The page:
Luke Watson still won’t make the Springbok squad for the Ireland and English tests, but the national selectors will blood several in-form Currie Cup players.
The form of Pierre Spies gives White an escape not to pick Watson, although Spies has been devastating as a No 8 in the Absa Currie Cup and not as an open-side option. Watson, consistently, has been the best open-side flanker in the country, through the Super 14 and the Currie Cup. He was very good playing in a beaten pack in Western Province’s semi-final defeat and newspaper reports that played off his performance against that of Spies were outrageous. One played openside flank in a pack whose tight five got murdered. The other played No 8 in a pack that marched relentlessly to a final.
Most independent observers would laud the possibility of Watson playing as open-sider, Spies playing at No 8 and Juan Smith completing the loose-trio. For those who still argue that Watson misses out because there are better, don’t kid yourself. Watson misses out because White does not rate him and never will.
White this weekend told the Sunday newspapers, English and Afrikaans, that for the first time his focus was on winning the World Cup and not the next test. Let’s hope the national coach can maintain this supposed belief on tour. He mentioned a similar thing prior to the Tri Nations. Then the Boks got hammered by France and White feared for his job. His reaction was to stick with the same players who failed him the year before.
Injuries forced him to introduce younger players and Spies was one of those to benefit with two outstanding home tests against New Zealand and Australia. But before we get too carried away, look at the impact of Spies at No 8 in his test debut. Yeah, there was no impact because there was nothing happening among the tight five.
To beat Ireland and to get at least one win out of two against England will require a tight five that is dominant and not just competitive. The loosies in the northern hemisphere will only ever be as good as their tight five. And White and his selectors will have to think carefully about who goes and stays in that department.
Rudolf Straeuli also opted for a young tight five in 2002 to play France, Scotland and England. Deon Carstens, Bakkies Botha and Wessel Roux were all the stars of the domestic competition. They got smashed by teams, whose tight five were well versed in technique.
It will require a mix and match in selection if White is to succeed where all Bok teams have failed since 1997.
Taking younger loose-forwards and backs is to be applauded, but the wiser and more battle-hardened souls are the non negotiables among the pack.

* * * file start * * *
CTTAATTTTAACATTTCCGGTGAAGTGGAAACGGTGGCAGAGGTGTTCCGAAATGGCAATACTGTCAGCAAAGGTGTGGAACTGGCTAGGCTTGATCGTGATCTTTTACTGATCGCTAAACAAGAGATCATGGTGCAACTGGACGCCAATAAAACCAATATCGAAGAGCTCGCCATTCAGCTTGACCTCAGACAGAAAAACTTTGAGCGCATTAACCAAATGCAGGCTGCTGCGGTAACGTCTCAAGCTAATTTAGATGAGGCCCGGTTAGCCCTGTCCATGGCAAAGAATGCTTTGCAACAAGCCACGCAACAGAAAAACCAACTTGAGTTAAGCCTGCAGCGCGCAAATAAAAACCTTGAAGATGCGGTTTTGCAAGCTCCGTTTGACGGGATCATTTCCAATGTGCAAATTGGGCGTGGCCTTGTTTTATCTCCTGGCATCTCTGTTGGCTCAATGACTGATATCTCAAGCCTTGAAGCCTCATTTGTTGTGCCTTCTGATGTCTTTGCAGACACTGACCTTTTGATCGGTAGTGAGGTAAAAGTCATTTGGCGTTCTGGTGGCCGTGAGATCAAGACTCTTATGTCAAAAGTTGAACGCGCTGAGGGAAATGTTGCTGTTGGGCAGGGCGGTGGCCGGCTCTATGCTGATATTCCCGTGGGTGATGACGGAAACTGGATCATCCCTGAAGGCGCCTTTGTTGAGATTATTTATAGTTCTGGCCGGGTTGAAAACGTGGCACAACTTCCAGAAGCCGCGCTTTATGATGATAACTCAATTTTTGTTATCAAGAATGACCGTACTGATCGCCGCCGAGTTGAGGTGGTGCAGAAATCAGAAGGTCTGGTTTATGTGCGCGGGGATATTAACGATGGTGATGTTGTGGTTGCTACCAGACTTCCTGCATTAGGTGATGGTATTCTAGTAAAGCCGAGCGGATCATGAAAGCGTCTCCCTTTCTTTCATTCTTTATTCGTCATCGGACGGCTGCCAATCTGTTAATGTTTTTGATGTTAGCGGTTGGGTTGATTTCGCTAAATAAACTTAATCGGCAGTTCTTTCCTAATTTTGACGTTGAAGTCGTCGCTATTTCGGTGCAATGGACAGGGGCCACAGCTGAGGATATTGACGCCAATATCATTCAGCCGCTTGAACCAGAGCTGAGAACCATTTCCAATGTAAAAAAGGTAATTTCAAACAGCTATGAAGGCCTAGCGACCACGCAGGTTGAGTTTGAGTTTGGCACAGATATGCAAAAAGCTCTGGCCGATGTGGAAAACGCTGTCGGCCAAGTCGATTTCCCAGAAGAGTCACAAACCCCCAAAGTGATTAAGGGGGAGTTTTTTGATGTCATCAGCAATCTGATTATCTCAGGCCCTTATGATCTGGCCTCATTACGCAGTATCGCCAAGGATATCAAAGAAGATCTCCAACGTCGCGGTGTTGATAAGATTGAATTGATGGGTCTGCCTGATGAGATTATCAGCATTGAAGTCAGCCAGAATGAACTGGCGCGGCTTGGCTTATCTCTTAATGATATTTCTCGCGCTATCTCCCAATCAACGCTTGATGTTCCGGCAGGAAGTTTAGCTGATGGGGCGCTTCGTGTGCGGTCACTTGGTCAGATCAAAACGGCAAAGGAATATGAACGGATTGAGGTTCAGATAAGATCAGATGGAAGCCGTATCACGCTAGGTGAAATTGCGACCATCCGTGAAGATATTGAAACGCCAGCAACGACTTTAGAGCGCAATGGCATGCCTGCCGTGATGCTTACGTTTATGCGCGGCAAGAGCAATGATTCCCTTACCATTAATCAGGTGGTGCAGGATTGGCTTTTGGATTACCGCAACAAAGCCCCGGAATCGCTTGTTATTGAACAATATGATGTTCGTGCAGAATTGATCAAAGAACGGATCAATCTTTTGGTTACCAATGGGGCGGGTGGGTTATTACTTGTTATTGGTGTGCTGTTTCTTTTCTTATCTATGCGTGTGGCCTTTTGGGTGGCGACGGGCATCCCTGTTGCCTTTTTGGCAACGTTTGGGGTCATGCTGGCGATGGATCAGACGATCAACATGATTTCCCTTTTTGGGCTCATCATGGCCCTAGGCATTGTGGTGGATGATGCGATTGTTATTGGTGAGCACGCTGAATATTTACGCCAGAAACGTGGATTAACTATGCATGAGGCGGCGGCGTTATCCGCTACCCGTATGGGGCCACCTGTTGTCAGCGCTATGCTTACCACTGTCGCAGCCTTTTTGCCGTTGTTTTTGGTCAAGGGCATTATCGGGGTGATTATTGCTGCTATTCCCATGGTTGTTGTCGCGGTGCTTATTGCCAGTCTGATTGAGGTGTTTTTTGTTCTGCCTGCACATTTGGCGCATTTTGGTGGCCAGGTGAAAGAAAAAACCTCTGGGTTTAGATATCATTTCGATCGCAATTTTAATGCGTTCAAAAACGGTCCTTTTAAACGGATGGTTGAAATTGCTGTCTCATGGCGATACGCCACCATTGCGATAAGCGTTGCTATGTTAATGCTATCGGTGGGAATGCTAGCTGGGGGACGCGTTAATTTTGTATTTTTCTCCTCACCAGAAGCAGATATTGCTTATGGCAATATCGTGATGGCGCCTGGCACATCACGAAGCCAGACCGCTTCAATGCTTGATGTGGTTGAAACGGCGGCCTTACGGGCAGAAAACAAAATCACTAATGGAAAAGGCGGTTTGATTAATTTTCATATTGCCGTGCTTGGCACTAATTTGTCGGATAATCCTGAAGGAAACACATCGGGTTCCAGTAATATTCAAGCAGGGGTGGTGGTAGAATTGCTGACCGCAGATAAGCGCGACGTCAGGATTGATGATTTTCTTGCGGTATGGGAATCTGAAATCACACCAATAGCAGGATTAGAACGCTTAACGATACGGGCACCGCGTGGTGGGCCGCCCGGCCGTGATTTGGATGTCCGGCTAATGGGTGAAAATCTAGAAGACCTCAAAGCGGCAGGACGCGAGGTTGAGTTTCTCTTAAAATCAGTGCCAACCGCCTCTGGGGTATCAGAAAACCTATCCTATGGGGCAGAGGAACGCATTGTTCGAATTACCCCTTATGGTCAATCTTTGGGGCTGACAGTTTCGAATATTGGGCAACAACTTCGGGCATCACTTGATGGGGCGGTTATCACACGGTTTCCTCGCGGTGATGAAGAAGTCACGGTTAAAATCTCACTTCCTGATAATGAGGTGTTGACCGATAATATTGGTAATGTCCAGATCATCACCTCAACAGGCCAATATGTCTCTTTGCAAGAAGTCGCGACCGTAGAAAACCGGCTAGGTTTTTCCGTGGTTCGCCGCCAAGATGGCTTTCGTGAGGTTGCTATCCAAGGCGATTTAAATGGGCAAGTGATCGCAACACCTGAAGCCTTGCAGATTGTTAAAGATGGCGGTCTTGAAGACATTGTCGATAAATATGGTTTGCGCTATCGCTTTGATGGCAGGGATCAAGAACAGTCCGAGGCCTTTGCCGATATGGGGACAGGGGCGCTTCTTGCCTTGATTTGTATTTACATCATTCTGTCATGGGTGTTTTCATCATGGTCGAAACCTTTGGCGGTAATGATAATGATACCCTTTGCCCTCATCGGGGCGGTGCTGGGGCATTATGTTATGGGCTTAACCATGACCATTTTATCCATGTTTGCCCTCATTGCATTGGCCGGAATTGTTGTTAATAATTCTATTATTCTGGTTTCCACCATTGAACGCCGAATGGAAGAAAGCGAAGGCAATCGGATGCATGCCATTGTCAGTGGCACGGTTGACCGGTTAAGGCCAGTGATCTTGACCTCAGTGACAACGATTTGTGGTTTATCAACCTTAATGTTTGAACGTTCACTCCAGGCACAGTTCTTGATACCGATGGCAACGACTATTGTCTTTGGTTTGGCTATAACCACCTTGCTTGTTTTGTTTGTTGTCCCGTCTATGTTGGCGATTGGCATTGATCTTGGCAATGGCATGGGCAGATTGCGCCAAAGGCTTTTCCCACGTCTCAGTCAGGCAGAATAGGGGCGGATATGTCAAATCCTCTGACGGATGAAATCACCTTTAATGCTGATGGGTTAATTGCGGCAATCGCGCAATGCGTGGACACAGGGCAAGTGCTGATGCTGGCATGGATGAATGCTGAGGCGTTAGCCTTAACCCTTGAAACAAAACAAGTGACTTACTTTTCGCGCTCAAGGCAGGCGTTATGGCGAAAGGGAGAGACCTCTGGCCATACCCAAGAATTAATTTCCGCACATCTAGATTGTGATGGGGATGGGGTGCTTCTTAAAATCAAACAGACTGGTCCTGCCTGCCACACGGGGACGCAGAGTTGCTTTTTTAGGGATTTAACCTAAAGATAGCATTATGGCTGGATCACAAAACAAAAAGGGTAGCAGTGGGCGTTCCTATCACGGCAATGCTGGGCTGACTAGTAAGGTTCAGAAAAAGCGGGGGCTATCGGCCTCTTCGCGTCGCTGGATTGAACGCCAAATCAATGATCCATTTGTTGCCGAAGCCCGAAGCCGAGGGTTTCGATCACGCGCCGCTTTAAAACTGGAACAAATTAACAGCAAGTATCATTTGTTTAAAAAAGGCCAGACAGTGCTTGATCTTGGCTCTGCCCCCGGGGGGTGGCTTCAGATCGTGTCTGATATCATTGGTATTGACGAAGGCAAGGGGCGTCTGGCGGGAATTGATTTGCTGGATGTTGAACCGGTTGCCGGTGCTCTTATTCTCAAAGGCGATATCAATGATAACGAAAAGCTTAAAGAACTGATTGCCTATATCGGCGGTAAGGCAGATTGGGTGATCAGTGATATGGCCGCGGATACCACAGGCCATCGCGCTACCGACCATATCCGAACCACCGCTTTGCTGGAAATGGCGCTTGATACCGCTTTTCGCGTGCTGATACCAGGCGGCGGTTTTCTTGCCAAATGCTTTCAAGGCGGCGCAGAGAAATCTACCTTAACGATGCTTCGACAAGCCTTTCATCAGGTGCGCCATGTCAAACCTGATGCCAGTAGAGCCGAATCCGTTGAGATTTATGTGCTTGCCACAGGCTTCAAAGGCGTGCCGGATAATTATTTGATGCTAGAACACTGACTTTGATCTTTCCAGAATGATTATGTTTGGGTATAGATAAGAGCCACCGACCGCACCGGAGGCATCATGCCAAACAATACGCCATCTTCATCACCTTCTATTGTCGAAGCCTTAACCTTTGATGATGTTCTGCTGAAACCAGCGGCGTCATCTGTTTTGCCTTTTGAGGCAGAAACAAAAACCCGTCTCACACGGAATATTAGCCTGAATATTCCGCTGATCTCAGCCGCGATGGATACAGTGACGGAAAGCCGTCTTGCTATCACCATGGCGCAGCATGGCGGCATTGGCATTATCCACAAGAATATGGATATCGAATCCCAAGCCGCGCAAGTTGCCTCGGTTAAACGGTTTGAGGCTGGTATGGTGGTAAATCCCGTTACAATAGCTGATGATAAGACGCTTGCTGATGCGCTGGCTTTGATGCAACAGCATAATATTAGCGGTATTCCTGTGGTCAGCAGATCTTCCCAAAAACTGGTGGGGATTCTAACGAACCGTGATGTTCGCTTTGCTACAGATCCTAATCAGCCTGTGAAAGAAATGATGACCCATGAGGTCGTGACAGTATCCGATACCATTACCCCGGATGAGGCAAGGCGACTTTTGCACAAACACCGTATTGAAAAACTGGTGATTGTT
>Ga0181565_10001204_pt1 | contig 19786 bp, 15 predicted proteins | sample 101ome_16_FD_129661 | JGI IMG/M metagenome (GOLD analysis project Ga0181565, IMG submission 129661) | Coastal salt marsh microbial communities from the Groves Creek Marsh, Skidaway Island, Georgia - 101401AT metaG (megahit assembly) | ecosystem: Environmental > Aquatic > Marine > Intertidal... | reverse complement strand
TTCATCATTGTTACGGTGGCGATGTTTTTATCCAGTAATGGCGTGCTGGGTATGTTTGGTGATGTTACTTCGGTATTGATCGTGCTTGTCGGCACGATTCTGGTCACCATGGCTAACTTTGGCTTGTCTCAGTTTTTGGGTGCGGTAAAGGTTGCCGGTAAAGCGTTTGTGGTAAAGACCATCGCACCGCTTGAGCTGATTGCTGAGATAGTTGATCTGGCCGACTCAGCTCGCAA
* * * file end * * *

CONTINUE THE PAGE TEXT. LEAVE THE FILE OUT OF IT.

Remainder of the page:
Speculation, based on White having a banter with the Sunday newspapers, include the selection of Francois Steyn as a utility back, potentially Brad Barritt and Jaco Pretorius as a second string midfield combination and the injection of youth in Hilton Lobberts and Kabamba Floors. Chiliboy Ralepelle will again tour, despite the Bulls selectors rating him third, at best, in their current senior set-up – a rating I fully agree with when you consider the quality of Botha and replacement hooker Strauss.
White will not select overseas-based players like Cobus Visagie, although there is a very strong case to be made for Visagie, given he has given all the English props a torrid time in the last two seasons, while French-based Shaun Sowerby would be a ‘horses for courses’ selection.
White will continue to pick John Smit as his first choice hooker and captain, but Os du Randt and Percy Montgomery will be rested. There is also talk that White will ‘rest’ his best outside back in the last two tests in Breyton Paulse. Just why only the selectors would know because Paulse has played very few matches this year and has ended his overseas commitments with Clermont two months ago.
With Montgomery out, White can choose between Bevin Fortuin, JP Pietersen and Steyn, but it seems Johan Roets is very much in the Watson mould. Regardless of what he does, he won’t make the team.
Of the contracted Boks who SARU will be paying until the end of 2007, Hanyani Shimange, Eddie Andrews, Jaco van der Westhuyzen, Marius Joubert and De Wet Barry are unlikely to tour, while a decision has to be made on Jacques Cronje and Victor Matfield.
Joe van Niekerk, who has not had any rugby since the away leg of the Tri Nations, is also unclear about his tour involvement. Van Niekerk hurt his neck in August and it would be wiser to give him an additional month to make a complete recovery.
White’s biggest selection headache comes at lock. Matfield is the best contesting lineout in the world and Bakkies Botha is the best foil in a partnership to Matfield. Without Botha and Matfield, the likes of Johann Muller, Albert van den Berg and Danie Rossouw aren’t as imposing a prospect.
If you look at the two teams that will contest the Currie Cup final, the majority of the players are unlikely to feature in the touring squad. Of the Free Staters, Fortuin is the only probable backline inclusion, with Floors and Jannie du Plessis candidates among the pack. Among the Bulls, Ndungane and Wynand Olivier will probably tour, while Spies, Lobberts, Rossouw and Gary Botha should be in the national squad of 30. That’s less that 10 players out of the 30 coming from the two teams who have dominated the domestic competition.